Smoker? Don’t F’ing do it. California has enough wildfires. It’s strictly prohibited in all the parks anyway. However, we are all human and I’m sure it will be done. If that’s the case wait until you get next to a creek, water source, or in a campsite bathroom. Unless there’s a trash or a toilet, take your butt or roach with you.

I think this is all I can think of at the moment. I tried my best to record the trail as I did it, but like I mentioned the cellular signal was spotty and I was rationing battery life toward the middle of the hike. If there’s anything else you’d like to know please don’t hesitate to reach out.

- Josh

Challenging with gorgeous scenery!

nice hike but, very steep on places.

hiking
2 months ago

Hiked to Murietta Falls this past Saturday and it was 97 degrees. Very hot and we took the Ohlone Wilderness trail all the way there and didn't realize it was 18 miles round trip. Ran out of water last 4 miles coming back. It was a very hard hike especially with the heat. We started at 8:30 am and finished at 2:30 pm. No place to filter water either so carry a lot of water.

My favorite place to hike in the East Bay.

I love this trail I will come back to finish the trail

I explored so much of this area back in May!
In the end, I enjoyed the best views from a trail that was nestled a little before the park headquarters off the side of the road.
I had an amazing time running up, down, and along the hills.
Gorgeous views!

hiking
3 months ago

Nice loop with not so hard huffing to do. The walk by the lake was nice - that is where you will find a couple of restrooms and benches to look over the water. This trail is a lot easier than the Squirrel Gulch hike. Nothing real steep and the views are stunning. Some wildlife including the same doe I spotted last month.

Very difficult hike with some parts fire roads and some very narrow, over grown single tracks. 11.8 miles took us 4.5 hours so you need to leave early in the morning to avoid the hot sun.

A nice wide trail all the way around. I saw raptors, baby snakes, a deer, ground squirrels, and mallards in one of the ponds.

Like others have said, this trail has it's steep parts. I found Squirrel Gulch to be the most heart pounding. The rest of the trails even out pretty much, but be wary, it does have some steep parts past Squirrel Gulch Trail. This loop gave me a good workout, and I will be back to try it again to see how my fitness gains/losses go this summer.

While most of the human activity is in the water down below, I did see a fair amount of mt bikers and other hikers. But, I had the trail mainly to myself and I enjoyed the scenery very much. The top of the hills to the west still had a little green on them.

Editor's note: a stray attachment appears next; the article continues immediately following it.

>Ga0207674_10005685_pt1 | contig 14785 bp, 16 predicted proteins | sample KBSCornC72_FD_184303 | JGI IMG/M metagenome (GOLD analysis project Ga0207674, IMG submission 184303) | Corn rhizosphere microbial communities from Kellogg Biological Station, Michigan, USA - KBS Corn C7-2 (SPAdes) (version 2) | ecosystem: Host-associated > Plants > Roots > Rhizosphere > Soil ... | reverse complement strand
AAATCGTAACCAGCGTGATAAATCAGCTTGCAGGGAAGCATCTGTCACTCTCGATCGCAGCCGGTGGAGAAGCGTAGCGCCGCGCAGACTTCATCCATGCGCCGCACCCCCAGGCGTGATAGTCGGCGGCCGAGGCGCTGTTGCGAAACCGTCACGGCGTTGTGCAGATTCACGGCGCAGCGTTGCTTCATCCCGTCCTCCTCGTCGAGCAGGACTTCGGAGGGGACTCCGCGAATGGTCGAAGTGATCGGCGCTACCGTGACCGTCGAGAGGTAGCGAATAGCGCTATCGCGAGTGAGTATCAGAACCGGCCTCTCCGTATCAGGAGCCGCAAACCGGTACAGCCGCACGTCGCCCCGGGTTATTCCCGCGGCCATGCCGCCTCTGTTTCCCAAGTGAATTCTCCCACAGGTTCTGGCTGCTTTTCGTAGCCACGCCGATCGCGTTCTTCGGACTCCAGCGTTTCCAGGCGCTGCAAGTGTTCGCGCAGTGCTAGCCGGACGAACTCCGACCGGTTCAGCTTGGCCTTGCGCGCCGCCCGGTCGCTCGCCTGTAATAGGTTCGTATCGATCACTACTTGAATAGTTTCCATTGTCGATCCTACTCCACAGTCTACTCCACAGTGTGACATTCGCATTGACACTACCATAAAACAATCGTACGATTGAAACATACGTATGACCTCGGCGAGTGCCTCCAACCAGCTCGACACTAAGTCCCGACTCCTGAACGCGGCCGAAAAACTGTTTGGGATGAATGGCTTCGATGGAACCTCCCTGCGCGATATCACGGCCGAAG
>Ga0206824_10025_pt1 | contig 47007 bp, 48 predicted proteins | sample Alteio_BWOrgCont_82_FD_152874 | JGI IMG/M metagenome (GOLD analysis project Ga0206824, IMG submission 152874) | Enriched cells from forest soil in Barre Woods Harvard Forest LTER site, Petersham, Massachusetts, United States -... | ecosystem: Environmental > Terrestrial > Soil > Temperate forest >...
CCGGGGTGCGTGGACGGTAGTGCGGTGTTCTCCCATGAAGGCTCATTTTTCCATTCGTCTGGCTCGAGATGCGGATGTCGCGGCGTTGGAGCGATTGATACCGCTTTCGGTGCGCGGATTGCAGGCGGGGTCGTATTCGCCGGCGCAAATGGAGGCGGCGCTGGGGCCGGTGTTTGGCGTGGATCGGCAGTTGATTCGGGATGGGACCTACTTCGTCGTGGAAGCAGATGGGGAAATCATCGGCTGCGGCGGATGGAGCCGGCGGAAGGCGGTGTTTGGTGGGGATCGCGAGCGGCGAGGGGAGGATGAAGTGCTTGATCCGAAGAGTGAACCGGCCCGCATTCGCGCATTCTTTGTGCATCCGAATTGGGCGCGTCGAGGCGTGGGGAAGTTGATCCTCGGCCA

There is some shade throughout, so you aren't walking in the sun the whole time. Thankfully I was able to stand in shade and let a nice breeze cool me down. Take plenty of water as I did not see anything potable on the trails. Since it is warming up, I highly suggest doing this very early in the morning, as it gets hot quickly.

There was no phone signal, so I was unable to do a alltrails recording.

nice trail

hiking
3 months ago

5-22-18 I started around 0830 and was back at my car around 1430.
This hike is very tough. I was the only one on the trail, I did not see anyone else. lots of great scenery. but the falls were dried up but i figured that going into the hike. i would recommend hiking poles to help. I took 3 liters of water and i had it finished by the last mile or so. There is a lake and after my hike it was nice to relax and dip my feet in. Overall I would recommend this hike.

5-12-18. Hiked as part of a longer hike to catch the county highpoint of Alameda. I paid the $6 parking fee, and the $2 wilderness permit and parked at the campground with permission. I feared that the hills would turn brown, but they hadn't yet. It was amazing to see all the variety of flowers. Climbed to the top of rocky ridget, and enjoyed seeing that as a reference point along the Big Burn. Schleper Rock was fun to scramble on. The falls however were all dried up, leaving only a trickle. The hills are challenge, but a fit or determined person would be fine for the hike. The Ohlone Wilderness is special.

Nice 5 mile loop. combination of wide fire road as well as single track with a few very steep hills. Best to go counter clock wise. This is a moderate to difficult hike.

hiking
4 months ago

It’s a pretty trail, but not a lot of shade, any time of the year but summer. Saw a lot of wild life, deer, huge birds (careful with small dogs) we had two and the bird kept circling us and at one point came so close to the grown it scared us. We picked up our dogs until it went away. We also saw wild turkeys and cows. Spectacular views!